American Dream to focus on entertainment, bypassing US mall nightmare
Published: Dec 03, 2019 08:53 PM

Christmas decorations appear at a shopping mall in Shanghai on Monday. As Christmas approaches, Chinese shopping malls are putting up Christmas trees and other decorations to attract customers and harvest a satisfactory year-end sales performance. Photo: VCG

New Jersey is doubling down on the mall. The Garden State is home to one of the largest shopping complexes to open in recent memory. American Dream, as it's called, offers a dizzying array of theme parks better suited to Dubai. The hope is that this will help push people through the door. With retail sales swiftly moving online, that may not be enough. 

The mega-mall was a long time in the making. Originally conceived as "Xanadu" 15 years ago, it has endured bankruptcy, multiple backers including US Treasury Secretary Steven Mnuchin and Colony Capital's Tom Barrack, and a price tag of about $5 billion. Triple Five, the developer of West Edmonton Mall in Canada and Mall of America, bought it in 2011 and is betting over-the-top experiences will decrease its exposure to retail. 

To do that, Triple Five set aside 55 percent of the American Dream's 3 million square feet for theme parks including a SpongeBob roller coaster, a ski slope, an ice rink and water slides. Other amenities range from nannies for parents who want to shop in peace to helipads for passengers who can afford to avoid the often-clogged Route 3 highway. The goal is to attract a projected 40 million people annually to the Meadowlands complex.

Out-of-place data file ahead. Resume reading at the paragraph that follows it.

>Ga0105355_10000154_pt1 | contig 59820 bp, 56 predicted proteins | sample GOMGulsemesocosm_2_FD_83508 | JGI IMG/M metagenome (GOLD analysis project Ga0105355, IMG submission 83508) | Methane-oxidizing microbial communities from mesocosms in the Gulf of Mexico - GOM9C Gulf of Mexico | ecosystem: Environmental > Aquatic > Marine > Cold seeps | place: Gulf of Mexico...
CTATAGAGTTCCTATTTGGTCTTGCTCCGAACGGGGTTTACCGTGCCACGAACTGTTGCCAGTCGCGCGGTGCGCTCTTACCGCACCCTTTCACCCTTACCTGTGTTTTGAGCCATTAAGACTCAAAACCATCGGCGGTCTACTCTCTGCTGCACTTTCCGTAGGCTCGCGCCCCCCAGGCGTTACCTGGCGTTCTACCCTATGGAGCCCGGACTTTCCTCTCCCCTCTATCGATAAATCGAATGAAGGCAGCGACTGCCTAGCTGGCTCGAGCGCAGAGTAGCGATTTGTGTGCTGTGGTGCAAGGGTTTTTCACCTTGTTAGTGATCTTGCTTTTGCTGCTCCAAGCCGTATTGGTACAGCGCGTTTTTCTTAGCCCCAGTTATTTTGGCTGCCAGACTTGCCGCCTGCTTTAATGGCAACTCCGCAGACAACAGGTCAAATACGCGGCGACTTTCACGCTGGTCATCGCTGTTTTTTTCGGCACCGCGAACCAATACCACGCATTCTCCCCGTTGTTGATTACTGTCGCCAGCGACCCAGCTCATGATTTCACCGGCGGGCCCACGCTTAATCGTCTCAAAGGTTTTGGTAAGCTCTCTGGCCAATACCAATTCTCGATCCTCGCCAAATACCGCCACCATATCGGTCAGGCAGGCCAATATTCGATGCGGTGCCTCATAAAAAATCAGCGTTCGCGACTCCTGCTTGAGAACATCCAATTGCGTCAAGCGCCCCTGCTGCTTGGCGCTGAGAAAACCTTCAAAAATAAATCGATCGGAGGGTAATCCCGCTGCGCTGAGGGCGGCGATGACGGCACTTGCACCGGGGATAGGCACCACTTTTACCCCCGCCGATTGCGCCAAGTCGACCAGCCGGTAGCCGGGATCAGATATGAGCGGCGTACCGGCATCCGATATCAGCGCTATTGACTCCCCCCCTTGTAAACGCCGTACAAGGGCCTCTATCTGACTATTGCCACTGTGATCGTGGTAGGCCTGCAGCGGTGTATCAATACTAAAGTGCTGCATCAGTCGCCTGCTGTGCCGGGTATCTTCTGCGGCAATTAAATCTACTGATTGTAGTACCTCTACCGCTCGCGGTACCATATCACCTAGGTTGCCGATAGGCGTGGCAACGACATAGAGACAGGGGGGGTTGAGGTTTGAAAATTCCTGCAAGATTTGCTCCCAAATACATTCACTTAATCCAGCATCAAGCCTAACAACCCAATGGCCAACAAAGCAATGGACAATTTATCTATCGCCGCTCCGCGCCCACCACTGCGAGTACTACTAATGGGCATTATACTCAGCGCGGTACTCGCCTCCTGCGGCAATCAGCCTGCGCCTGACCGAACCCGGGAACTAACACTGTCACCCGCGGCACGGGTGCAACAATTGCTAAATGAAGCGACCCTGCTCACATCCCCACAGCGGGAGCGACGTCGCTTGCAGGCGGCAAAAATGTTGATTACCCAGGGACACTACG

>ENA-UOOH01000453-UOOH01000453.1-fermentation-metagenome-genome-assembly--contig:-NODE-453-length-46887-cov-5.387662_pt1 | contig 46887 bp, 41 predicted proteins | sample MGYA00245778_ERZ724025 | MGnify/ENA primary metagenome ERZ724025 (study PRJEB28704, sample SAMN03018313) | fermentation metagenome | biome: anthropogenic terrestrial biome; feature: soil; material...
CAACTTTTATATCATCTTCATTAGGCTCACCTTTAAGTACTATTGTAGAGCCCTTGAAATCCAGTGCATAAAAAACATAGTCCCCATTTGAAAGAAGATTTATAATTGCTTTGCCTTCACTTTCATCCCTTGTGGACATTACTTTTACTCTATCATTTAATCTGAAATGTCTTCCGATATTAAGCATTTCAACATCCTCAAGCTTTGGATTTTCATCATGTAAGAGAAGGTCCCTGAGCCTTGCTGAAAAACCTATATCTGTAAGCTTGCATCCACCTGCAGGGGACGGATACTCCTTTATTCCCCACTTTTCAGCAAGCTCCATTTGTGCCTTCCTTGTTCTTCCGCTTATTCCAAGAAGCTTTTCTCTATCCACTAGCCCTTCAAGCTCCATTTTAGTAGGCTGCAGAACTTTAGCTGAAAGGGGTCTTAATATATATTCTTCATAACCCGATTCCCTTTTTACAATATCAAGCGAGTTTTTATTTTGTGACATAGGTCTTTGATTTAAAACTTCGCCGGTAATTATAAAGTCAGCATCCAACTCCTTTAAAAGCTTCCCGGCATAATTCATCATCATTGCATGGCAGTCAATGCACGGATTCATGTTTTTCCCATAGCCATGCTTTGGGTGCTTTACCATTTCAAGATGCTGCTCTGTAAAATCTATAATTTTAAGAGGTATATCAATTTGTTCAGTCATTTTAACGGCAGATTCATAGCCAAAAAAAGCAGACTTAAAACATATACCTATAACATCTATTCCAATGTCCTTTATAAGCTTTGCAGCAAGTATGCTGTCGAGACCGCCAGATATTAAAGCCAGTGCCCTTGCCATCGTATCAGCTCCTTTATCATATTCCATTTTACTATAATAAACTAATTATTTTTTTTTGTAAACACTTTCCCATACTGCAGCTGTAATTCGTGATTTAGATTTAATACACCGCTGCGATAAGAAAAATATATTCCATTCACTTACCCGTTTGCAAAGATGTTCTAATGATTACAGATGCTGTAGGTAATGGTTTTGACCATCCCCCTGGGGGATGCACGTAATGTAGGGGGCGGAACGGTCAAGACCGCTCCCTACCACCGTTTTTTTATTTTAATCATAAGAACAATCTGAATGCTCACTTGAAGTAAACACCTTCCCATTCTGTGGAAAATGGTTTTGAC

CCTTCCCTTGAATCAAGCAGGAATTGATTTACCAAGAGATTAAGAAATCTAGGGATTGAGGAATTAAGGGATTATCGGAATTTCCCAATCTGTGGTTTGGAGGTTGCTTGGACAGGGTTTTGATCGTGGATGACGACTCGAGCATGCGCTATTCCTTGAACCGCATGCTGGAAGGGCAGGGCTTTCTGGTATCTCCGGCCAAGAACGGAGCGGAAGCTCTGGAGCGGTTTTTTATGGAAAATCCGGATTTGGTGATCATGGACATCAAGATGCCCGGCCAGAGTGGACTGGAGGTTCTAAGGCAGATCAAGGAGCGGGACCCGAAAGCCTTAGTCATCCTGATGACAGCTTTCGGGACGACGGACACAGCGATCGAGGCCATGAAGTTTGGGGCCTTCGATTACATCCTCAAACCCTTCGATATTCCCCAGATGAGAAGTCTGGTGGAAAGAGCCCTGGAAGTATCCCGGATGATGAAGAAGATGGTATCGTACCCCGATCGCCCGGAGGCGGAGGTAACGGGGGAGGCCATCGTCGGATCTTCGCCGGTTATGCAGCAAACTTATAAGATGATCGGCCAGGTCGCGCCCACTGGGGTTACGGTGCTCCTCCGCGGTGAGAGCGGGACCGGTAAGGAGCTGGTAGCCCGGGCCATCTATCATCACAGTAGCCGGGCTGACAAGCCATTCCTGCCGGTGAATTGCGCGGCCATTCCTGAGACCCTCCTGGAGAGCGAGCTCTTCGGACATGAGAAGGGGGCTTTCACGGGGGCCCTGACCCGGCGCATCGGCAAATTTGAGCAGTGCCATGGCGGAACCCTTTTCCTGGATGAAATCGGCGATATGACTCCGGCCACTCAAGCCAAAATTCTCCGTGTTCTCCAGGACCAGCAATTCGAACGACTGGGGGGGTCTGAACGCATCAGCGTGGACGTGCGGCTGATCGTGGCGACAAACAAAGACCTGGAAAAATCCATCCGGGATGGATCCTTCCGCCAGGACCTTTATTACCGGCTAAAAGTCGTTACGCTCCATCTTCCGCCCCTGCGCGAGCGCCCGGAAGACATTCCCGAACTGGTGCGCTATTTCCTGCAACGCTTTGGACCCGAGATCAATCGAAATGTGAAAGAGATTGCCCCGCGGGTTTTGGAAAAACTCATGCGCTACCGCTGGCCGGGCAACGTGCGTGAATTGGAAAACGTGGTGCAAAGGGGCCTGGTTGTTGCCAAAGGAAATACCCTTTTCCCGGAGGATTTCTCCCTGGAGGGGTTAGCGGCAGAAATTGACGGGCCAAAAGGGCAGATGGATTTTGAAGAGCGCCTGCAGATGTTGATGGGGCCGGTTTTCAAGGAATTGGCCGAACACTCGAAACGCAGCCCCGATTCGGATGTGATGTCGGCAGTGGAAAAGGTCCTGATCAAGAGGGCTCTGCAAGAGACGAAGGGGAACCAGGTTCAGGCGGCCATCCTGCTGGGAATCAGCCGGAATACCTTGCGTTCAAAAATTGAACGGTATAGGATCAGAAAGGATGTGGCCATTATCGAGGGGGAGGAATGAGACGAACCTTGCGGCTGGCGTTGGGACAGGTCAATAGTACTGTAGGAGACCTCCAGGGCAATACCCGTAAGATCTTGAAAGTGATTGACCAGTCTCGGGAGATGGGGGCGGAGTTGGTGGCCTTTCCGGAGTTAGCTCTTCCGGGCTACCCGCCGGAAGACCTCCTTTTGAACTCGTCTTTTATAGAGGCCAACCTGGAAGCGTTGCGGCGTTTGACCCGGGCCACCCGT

The retail stores like Tiffany and Saks Fifth Avenue occupying the other 45 percent of the space aren't expected to open until March, however, which means they'll miss the all-important holiday season. That's poor timing for an industry on a roller coaster ride. Tiffany is being gobbled up by LVMH for $16.2 billion. Hudson's Bay, the owner of Saks, is under attack by activists. Barneys New York, which had been touted as an anchor tenant, went belly up in November and was sold for peanuts.

Meanwhile, more people are shopping online. Morgan Stanley reckons retail-store traffic for the first three weeks of November fell nearly 30 percent compared to last year. That's skewed due to the Thanksgiving holiday and Black Friday falling in the third full week of November in 2018 rather than the fourth this year. The last time that shift happened, between 2012 and 2013, the decline was just 15 percent.

E-commerce sales are likely to outpace the growth rate of brick-and-mortar sales during holidays, estimates software-and-analytics firm Adobe. The trend suggests malls are more of a nightmare than a dream.

The author is Jennifer Saba, Reuters Breakingviews columnist. The article was first published on Reuters Breakingviews.